Every HOA board member should be willing to learn about the rules and laws that apply to planned communities and associations in their state.  We posted a recent article on the key details that every HOA board member in Arizona needs to know to do their job effectively and represent the community.

In Arizona, the Planned Communities Act, Arizona Condominium Act and the Nonprofit Corporations Act are the main governing statutes for HOAs.  These are important laws for every HOA board member to understand and make sure their board and community are staying in compliance.

Can an HOA in AZ be Represented by an HOA Law Firm?

Yes, HOAs as a whole can and should seek the representation of an experienced law firm to represent their collective interests.  HOAs routinely run into legal issues that will require the expertise of an experienced law firm to resolve.  Utilizing the services of an experienced law firm that specializes in representing associations and planned communities can help avoid exposure to many legal risks and an HOA law firm can address any claims that arise appropriately and expeditiously.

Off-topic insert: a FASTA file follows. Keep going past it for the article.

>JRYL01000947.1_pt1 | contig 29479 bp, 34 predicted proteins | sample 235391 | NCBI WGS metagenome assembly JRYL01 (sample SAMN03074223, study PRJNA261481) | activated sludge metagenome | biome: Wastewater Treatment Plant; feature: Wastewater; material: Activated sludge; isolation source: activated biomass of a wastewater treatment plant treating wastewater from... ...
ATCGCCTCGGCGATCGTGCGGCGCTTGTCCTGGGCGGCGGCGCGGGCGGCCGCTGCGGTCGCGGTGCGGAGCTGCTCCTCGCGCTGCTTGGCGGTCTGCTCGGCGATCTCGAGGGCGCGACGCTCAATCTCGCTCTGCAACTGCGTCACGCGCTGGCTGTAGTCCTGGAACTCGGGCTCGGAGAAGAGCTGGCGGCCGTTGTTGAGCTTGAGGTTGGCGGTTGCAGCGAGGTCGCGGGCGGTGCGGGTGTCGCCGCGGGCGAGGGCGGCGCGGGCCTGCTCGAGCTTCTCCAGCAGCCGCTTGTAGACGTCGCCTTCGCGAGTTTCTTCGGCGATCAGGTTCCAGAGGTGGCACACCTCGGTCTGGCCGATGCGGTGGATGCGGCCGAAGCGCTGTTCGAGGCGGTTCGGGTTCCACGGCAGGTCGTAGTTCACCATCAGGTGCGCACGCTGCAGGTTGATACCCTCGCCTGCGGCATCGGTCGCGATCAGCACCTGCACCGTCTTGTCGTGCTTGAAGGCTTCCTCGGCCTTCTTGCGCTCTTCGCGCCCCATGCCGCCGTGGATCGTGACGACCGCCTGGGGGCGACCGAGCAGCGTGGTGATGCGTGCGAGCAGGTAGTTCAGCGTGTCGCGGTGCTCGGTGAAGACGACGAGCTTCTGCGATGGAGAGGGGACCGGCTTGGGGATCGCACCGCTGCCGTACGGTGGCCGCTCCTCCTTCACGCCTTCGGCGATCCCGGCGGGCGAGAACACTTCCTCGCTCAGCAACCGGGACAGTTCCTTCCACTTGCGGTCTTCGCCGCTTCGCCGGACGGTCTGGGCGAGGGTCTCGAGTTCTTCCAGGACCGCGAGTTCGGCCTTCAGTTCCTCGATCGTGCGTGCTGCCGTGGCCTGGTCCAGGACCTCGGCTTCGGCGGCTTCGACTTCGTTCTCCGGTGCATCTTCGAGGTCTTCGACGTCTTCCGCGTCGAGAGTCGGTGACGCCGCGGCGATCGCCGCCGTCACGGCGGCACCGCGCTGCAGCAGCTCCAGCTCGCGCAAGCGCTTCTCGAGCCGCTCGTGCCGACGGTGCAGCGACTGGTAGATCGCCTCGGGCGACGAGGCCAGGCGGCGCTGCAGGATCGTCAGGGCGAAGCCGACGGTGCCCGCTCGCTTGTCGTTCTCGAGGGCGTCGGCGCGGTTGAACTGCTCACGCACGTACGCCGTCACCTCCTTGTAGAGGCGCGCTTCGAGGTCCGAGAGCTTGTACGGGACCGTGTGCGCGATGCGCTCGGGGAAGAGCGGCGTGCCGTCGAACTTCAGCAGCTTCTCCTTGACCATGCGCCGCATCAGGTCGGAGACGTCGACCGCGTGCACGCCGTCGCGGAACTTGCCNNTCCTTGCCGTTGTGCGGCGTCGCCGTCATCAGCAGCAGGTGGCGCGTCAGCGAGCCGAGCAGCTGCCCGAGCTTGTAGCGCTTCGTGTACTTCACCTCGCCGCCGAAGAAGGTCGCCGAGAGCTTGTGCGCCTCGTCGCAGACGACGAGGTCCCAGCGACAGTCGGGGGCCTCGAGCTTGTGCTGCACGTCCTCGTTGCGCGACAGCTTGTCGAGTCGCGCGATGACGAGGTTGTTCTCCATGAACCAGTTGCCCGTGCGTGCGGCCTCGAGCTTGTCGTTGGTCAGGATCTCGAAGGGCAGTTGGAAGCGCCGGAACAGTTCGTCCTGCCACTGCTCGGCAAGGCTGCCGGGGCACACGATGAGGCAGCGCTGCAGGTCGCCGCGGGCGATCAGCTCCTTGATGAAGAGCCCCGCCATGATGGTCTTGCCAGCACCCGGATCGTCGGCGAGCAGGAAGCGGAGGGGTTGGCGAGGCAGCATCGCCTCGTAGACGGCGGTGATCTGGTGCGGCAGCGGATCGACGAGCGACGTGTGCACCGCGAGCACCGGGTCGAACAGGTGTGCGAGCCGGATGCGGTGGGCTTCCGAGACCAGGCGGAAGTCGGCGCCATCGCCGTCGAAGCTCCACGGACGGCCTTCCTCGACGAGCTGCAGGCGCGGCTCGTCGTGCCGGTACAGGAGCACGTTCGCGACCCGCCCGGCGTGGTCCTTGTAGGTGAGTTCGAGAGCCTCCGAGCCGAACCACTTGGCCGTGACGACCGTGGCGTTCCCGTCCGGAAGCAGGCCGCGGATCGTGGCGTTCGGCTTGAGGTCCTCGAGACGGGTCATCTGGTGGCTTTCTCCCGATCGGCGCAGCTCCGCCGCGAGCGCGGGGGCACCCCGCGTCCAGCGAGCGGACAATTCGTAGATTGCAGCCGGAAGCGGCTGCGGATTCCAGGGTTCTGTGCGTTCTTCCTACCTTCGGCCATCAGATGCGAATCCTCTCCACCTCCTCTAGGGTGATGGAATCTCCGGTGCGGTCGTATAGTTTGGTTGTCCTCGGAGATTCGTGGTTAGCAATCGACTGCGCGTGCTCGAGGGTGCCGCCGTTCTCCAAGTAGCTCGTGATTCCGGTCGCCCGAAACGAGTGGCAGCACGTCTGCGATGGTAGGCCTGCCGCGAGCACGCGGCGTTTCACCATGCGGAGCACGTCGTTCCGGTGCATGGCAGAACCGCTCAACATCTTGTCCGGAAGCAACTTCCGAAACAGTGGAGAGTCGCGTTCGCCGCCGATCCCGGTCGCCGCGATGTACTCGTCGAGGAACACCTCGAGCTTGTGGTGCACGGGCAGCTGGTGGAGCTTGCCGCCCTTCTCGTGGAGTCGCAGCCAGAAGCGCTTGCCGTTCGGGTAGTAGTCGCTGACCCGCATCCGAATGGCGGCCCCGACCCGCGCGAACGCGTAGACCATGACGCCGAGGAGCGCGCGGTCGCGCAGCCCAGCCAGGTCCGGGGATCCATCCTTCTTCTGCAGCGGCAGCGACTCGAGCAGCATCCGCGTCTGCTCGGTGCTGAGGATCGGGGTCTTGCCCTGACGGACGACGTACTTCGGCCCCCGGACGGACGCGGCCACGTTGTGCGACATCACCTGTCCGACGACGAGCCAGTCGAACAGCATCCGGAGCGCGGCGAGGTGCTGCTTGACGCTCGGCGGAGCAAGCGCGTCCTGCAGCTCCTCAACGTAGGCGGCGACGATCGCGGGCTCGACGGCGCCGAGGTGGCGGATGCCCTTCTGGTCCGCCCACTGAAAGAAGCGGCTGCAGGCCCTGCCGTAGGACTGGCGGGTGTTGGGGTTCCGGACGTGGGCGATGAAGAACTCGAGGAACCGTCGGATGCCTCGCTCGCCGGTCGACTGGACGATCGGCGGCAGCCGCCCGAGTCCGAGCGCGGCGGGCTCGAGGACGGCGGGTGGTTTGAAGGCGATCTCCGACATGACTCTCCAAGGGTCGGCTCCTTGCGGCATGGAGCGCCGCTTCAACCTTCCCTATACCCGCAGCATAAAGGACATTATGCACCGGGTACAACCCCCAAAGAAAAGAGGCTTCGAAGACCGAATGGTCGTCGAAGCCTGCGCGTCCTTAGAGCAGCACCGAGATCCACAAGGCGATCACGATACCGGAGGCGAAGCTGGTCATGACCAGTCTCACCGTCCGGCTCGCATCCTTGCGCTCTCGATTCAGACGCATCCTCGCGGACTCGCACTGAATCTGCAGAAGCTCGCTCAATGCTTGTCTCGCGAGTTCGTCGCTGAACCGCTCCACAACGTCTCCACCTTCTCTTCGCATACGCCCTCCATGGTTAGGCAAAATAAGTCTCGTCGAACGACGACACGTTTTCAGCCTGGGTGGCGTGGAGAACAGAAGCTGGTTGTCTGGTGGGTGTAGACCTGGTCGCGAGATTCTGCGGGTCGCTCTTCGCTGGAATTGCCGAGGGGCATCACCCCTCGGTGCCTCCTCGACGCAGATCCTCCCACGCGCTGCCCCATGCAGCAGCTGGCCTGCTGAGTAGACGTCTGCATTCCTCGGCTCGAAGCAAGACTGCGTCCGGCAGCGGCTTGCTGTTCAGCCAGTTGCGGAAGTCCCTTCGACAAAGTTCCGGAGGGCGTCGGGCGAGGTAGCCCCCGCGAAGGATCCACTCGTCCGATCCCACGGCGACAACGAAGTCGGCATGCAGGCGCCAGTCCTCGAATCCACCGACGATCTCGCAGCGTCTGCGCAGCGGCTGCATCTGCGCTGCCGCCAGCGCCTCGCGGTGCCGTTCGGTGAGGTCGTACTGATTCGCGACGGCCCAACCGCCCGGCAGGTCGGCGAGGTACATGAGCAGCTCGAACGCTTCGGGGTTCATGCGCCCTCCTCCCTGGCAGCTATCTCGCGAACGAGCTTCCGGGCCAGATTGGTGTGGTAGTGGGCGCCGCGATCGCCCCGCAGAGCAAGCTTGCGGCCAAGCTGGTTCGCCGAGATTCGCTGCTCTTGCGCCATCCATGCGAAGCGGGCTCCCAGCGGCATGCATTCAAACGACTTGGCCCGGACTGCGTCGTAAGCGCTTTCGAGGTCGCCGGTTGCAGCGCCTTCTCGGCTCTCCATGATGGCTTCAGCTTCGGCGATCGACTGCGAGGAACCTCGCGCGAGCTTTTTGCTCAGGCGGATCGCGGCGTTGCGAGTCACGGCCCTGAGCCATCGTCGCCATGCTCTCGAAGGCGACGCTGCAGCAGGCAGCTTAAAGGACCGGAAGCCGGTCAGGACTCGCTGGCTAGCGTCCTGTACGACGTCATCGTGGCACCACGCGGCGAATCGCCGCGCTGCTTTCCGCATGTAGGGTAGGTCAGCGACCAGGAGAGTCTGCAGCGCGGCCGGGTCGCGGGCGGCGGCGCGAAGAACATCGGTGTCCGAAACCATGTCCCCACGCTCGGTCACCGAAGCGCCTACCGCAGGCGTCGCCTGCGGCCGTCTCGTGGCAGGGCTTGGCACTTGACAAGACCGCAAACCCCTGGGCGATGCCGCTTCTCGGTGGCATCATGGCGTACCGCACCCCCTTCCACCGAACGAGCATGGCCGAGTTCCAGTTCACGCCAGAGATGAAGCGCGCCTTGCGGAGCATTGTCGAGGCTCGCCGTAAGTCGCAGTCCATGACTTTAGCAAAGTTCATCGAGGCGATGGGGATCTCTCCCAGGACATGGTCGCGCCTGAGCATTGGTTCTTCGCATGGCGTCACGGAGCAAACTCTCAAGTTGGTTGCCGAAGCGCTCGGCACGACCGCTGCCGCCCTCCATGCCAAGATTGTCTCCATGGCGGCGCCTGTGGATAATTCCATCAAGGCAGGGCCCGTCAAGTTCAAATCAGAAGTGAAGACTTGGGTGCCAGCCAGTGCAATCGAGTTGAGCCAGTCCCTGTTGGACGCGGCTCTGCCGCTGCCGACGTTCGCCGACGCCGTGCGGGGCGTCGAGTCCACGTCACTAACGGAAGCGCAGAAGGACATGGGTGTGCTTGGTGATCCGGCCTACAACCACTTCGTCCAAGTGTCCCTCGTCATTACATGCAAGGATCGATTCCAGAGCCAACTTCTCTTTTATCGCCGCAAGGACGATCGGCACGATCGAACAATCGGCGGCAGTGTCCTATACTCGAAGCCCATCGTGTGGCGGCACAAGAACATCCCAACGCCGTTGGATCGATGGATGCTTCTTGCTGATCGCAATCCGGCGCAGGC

The complexities of the Planned Communities Act, Condominium Act and laws pertaining to non-profits are another important reason to rely on the legal expertise of a law firm that specializes in HOA representation.  While board members should understand these laws in Arizona, an HOA should not pretend like members will be legal experts because they read the statutes a few times.

The Brown Law Group only represents planned communities and associations in Arizona.  Our attorneys are experienced and knowledgeable on all things related to HOA governance and operation.  We assist HOAs with everything from assessment collection to covenant enforcement to litigation.  Our team can assist with every detail of operating a successful homeowners association in Arizona while avoiding many common legal pitfalls.  Contact us today at 602-952-6925 to schedule an initial consultation or make an appointment on our website here.

The Brown Law Group shares this article for informational purposes only and it does not create an attorney-client relationship.